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Blind SA, located in Johannesburg, provides services for blind and partially sighted individuals to uplift and empower them by publishing books, magazines and other documents in Braille. It equips blind people with the skills they need to fully and independently participate in society.

This includes support in living without assistance, getting about, using technology, reading, working and socialising. Source: Pocket Guide to South Africa. Skip to main content. The mandate of the DAC is to: preserve, develop, protect and promote the cultural, heritage and linguistic diversity andlegacy of South Africa; lead nation-building and social cohesion through societal transformation; enhance archives and records management structures and systems, and promote access to information; and provide leadership to the art and culture sector so as to accelerate its transformation.

Promoting and preserving heritage infrastructure The DAC is developing the infrastructure of heritage sites in all nine provinces to ensure that the Resistance and Liberation Heritage Route RLHR tells the South African story, thereby increasing the potential of attracting economic development and tourism. Young Patriots Programme The Young Patriots Programme was launched in to encourage young people to participate actively in building the capacity of the arts, culture and heritage sector, and gain meaningful skills through service delivery improvement and moral regeneration initiatives, and the youth social cohesion advocates programme.

Best Indigenous Comedian: Hallo M. Best Female Artist: Buselaphi — Umakhanda khanda. Best Maskandi: Amageza Amahle — Inhlesa nenhlama. Best Xitsonga: Sir Jambatani 9 — Milorho. Best Sepedi: Seremi — Makgaritlana. Best African: Jazz Azah — Batswadi. Best Department of Art and Culture: Mpumalanga. Yet, it is part of every day in public places and at home.

Everywhere theatricality is evident. The slightest pretext often gives rise to complex theatrical events where music, dance and verbal parody figure in equal parts. The African has always lived in close accord with theatre and the theatrical; the performative, to use a contemporary term, is an integral part of his or her identity. In this sense, early Africa offers an example of perfect harmony between theatre and society. If one considers the genres and styles of theatre in connection with the milieu in which they originated, if one tries to ascertain the specific elements that gave rise to African theatre and if one studies these indigenous forms as such, it can be concluded that theatre in ancient Black Africa can be clearly found in such elements as ritual gesture and communal celebrations by large rural publics where these forms first emerged; artistic forms that synthesize spectacle and the spoken word, rhythm and dance, forms that integrate many modes of expression.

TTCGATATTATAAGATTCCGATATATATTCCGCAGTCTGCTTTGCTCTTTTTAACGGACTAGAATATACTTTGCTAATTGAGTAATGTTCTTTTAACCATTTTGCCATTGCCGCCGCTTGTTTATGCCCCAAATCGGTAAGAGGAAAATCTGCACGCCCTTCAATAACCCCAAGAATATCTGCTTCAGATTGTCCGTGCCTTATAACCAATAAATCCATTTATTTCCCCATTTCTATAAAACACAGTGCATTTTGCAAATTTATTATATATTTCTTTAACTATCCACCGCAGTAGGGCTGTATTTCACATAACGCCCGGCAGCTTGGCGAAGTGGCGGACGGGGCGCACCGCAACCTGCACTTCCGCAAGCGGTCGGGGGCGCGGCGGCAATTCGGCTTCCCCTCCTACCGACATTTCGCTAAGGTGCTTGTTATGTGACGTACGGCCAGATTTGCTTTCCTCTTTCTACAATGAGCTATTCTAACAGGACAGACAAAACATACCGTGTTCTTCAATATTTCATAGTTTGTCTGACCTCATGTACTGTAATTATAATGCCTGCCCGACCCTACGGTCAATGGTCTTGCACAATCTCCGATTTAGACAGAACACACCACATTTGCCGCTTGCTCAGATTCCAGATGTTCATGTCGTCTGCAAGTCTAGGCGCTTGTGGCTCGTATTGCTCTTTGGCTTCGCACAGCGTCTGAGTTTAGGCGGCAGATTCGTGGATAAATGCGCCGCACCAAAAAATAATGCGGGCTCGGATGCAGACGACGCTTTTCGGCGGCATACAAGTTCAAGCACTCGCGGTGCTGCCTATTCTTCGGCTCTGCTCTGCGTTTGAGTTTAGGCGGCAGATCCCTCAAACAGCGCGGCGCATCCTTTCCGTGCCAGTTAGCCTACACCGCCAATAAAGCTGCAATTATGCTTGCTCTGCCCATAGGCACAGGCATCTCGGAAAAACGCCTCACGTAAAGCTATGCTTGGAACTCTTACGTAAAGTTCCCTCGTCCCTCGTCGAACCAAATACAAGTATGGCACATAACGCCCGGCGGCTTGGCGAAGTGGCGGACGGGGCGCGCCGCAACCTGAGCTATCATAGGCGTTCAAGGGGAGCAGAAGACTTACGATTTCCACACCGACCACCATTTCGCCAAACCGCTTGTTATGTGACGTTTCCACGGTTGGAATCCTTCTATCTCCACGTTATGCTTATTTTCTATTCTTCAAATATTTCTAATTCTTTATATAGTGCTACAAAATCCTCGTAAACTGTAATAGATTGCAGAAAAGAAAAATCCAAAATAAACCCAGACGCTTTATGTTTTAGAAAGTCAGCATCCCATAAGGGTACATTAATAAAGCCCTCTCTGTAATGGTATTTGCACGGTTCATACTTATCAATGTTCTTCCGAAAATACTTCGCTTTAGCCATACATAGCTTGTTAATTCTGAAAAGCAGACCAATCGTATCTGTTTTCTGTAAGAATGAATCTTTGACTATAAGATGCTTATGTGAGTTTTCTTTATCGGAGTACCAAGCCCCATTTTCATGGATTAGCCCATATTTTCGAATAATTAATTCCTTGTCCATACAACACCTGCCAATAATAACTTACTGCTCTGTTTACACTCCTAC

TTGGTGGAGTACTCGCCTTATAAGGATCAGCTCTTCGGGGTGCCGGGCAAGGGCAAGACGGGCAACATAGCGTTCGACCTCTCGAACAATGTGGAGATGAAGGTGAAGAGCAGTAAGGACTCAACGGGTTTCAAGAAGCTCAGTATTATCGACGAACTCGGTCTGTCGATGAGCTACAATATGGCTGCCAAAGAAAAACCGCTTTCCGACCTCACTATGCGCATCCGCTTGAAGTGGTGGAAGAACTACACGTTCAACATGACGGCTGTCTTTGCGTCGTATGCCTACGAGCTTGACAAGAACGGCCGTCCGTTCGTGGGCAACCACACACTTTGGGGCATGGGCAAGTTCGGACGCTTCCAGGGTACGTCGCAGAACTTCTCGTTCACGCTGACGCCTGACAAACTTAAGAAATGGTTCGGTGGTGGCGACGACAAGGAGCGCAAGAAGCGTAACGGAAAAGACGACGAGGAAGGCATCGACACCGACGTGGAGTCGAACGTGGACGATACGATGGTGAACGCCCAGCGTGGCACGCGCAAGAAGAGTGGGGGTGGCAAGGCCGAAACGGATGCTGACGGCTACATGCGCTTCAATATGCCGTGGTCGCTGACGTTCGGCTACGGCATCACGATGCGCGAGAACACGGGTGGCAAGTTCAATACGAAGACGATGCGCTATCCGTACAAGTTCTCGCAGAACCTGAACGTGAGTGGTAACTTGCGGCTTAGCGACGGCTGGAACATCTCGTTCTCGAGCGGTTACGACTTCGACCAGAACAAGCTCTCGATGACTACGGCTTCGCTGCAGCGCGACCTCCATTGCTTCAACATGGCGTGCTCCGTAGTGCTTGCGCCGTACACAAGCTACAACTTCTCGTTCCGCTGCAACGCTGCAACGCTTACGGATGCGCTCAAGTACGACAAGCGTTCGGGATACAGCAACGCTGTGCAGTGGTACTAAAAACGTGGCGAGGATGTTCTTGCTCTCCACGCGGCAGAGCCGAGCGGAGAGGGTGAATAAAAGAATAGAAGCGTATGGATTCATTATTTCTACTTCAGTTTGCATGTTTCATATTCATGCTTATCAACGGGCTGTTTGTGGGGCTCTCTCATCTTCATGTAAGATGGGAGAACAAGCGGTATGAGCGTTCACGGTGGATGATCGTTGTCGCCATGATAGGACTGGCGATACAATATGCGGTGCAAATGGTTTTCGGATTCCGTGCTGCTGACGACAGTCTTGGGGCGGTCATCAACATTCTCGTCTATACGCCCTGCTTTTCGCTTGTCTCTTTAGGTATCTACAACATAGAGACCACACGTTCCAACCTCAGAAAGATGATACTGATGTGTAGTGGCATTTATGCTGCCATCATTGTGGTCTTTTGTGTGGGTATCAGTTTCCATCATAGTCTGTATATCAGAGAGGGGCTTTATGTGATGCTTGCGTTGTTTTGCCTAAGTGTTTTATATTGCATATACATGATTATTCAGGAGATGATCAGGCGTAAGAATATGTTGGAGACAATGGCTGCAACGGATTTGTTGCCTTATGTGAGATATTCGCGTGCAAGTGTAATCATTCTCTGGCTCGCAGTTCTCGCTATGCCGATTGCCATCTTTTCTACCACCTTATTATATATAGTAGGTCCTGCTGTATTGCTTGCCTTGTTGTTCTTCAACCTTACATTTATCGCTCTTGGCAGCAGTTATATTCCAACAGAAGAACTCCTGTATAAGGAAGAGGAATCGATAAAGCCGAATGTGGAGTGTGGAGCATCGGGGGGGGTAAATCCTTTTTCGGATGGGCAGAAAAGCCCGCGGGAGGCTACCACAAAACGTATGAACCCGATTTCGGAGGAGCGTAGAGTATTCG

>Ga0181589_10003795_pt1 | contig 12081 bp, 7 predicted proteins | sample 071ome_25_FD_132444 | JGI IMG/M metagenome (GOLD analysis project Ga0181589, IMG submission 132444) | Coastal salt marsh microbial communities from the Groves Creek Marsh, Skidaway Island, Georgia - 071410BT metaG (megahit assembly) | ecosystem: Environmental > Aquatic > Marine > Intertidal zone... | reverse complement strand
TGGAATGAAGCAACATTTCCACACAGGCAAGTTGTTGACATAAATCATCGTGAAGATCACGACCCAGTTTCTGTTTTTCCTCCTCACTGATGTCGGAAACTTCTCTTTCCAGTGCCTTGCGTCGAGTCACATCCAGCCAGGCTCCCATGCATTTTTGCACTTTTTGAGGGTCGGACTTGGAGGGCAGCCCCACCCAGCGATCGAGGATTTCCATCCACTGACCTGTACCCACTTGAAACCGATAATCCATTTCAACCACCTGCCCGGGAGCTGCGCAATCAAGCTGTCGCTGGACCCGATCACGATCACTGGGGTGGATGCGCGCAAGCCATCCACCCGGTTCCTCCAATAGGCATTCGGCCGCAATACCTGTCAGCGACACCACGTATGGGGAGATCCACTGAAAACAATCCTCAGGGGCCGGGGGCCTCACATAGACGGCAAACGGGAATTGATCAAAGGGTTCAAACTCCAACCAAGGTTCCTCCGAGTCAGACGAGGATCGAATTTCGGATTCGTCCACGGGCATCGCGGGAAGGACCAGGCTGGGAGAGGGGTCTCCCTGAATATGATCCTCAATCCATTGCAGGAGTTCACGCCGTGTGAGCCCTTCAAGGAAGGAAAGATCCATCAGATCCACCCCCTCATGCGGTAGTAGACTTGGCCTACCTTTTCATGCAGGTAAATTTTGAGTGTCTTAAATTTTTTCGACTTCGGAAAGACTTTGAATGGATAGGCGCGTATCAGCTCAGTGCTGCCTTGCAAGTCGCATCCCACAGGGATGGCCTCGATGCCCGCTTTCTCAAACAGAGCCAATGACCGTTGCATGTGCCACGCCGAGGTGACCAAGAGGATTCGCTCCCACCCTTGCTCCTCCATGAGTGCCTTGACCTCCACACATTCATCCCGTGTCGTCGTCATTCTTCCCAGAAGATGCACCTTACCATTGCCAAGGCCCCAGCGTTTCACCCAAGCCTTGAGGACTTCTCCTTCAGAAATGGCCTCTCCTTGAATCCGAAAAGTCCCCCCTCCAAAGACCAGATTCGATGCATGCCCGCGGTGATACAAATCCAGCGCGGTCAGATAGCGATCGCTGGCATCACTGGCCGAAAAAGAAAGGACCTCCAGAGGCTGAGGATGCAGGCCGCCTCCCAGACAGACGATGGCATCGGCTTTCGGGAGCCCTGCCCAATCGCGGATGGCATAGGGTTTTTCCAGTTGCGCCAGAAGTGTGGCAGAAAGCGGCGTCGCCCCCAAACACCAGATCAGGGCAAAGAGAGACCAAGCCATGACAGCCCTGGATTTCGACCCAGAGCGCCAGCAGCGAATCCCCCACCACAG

It is to rituals, dances, masquerades, storytelling and folk celebrations with all their theatrical elements, then, that one must look for such an African definition.

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The fact is that Africa is prodigiously rich in rituals of all kinds. Some are in a lighter vein and give rise to comic expression, but the great majority has their origins in religious expression and magic. Intended as a discourse with supernatural forces—in order to channel them, control them, appease them or honor them—and to ensure the survival and equilibrium of the community, rituals were and still are shields defending the community against evil forces.

In this sense, each of these thousands of rituals constitutes the germ of a theatrical performance in its use of mask, dance and incantation.


While it is also true that ritual and theatre are not the same thing, it is evident that theatre, of all the arts, is the one most apt to use the same elements as those found in ritual. It is for this reason that so many African researchers and practitioners put ritual at the centre of both their reflection and their stage practice. Imbued with symbolic meanings and using a concrete language, rituals delineate spaces that are always seen as symbolic or mythic, places to come together, places for an exchange between the human and the divine, or between human and human.

Created by master-celebrants and shared with participant spectators, such ritual ceremonies designate specific roles—often supernatural—with actions and words rooted not in aesthetics but in their efficacy as part of the whole performance construct. The root here is religion—in this case, animism—which permeates all activities and constitutes the basis for a whole network of customs. African thought is steeped in animism which places humanity at the centre of its concerns. God, in the African universe, needs people in order to be fully realized.

It is people, by their sacrifices, their cultural manifestations and their incantations, who give the gods meaning.

In this way, each human being—in conjunction with his or her ancestors—participates in divine creativity. It is through such performative elements that the myths and legends on which African civilization is based are examined, scrutinized and reinterpreted. In such traditional ceremonies, for example, the mask is considered the material representation of a spiritual presence assuring the presence of the ancestors among the living.

It can symbolize animals as well as humans.

Performing Africa: Remixing Tradition, Theatre, and Culture Performing Africa: Remixing Tradition, Theatre, and Culture
Performing Africa: Remixing Tradition, Theatre, and Culture Performing Africa: Remixing Tradition, Theatre, and Culture
Performing Africa: Remixing Tradition, Theatre, and Culture Performing Africa: Remixing Tradition, Theatre, and Culture
Performing Africa: Remixing Tradition, Theatre, and Culture Performing Africa: Remixing Tradition, Theatre, and Culture
Performing Africa: Remixing Tradition, Theatre, and Culture Performing Africa: Remixing Tradition, Theatre, and Culture
Performing Africa: Remixing Tradition, Theatre, and Culture Performing Africa: Remixing Tradition, Theatre, and Culture
Performing Africa: Remixing Tradition, Theatre, and Culture Performing Africa: Remixing Tradition, Theatre, and Culture
Performing Africa: Remixing Tradition, Theatre, and Culture Performing Africa: Remixing Tradition, Theatre, and Culture